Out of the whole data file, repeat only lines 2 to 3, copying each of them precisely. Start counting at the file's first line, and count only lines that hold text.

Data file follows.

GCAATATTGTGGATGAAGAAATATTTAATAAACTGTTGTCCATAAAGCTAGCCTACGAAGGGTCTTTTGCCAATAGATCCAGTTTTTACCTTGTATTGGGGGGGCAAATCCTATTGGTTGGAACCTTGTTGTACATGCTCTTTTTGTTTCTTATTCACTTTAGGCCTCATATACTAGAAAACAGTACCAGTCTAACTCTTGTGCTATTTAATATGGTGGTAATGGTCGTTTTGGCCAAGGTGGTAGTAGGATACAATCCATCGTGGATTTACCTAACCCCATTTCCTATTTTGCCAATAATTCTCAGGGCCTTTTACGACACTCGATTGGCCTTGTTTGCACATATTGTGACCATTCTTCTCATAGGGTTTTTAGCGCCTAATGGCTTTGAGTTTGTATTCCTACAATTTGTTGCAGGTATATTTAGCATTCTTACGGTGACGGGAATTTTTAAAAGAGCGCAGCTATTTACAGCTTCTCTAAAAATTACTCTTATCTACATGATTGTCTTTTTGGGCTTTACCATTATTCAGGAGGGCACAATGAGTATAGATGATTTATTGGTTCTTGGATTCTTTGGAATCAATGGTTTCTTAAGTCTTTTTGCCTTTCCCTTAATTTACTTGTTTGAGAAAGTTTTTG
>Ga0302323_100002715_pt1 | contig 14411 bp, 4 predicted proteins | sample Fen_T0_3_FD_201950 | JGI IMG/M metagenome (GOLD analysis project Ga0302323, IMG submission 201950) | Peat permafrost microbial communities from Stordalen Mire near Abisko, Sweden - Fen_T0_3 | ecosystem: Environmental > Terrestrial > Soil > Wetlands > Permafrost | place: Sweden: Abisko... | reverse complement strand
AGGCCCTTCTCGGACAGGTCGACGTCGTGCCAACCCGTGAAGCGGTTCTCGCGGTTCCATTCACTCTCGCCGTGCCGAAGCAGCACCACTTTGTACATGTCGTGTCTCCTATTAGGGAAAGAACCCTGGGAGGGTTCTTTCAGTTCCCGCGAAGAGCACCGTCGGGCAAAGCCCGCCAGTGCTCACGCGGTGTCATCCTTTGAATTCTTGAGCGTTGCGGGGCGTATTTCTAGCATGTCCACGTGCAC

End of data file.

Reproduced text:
>Ga0302323_100002715_pt1 | contig 14411 bp, 4 predicted proteins | sample Fen_T0_3_FD_201950 | JGI IMG/M metagenome (GOLD analysis project Ga0302323, IMG submission 201950) | Peat permafrost microbial communities from Stordalen Mire near Abisko, Sweden - Fen_T0_3 | ecosystem: Environmental > Terrestrial > Soil > Wetlands > Permafrost | place: Sweden: Abisko... | reverse complement strand
AGGCCCTTCTCGGACAGGTCGACGTCGTGCCAACCCGTGAAGCGGTTCTCGCGGTTCCATTCACTCTCGCCGTGCCGAAGCAGCACCACTTTGTACATGTCGTGTCTCCTATTAGGGAAAGAACCCTGGGAGGGTTCTTTCAGTTCCCGCGAAGAGCACCGTCGGGCAAAGCCCGCCAGTGCTCACGCGGTGTCATCCTTTGAATTCTTGAGCGTTGCGGGGCGTATTTCTAGCATGTCCACGTGCAC